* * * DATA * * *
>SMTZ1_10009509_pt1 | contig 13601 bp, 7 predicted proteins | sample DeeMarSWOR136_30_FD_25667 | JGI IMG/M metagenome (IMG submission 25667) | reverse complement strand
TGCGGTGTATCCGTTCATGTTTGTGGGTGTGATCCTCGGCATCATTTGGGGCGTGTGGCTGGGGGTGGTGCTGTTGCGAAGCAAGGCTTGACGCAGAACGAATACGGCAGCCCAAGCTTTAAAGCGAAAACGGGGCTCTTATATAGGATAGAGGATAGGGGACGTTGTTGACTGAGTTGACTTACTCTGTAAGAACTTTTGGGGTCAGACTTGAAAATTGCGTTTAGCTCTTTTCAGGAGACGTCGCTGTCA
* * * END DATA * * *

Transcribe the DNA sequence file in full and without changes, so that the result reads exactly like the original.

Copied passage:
>SMTZ1_10009509_pt1 | contig 13601 bp, 7 predicted proteins | sample DeeMarSWOR136_30_FD_25667 | JGI IMG/M metagenome (IMG submission 25667) | reverse complement strand
TGCGGTGTATCCGTTCATGTTTGTGGGTGTGATCCTCGGCATCATTTGGGGCGTGTGGCTGGGGGTGGTGCTGTTGCGAAGCAAGGCTTGACGCAGAACGAATACGGCAGCCCAAGCTTTAAAGCGAAAACGGGGCTCTTATATAGGATAGAGGATAGGGGACGTTGTTGACTGAGTTGACTTACTCTGTAAGAACTTTTGGGGTCAGACTTGAAAATTGCGTTTAGCTCTTTTCAGGAGACGTCGCTGTCA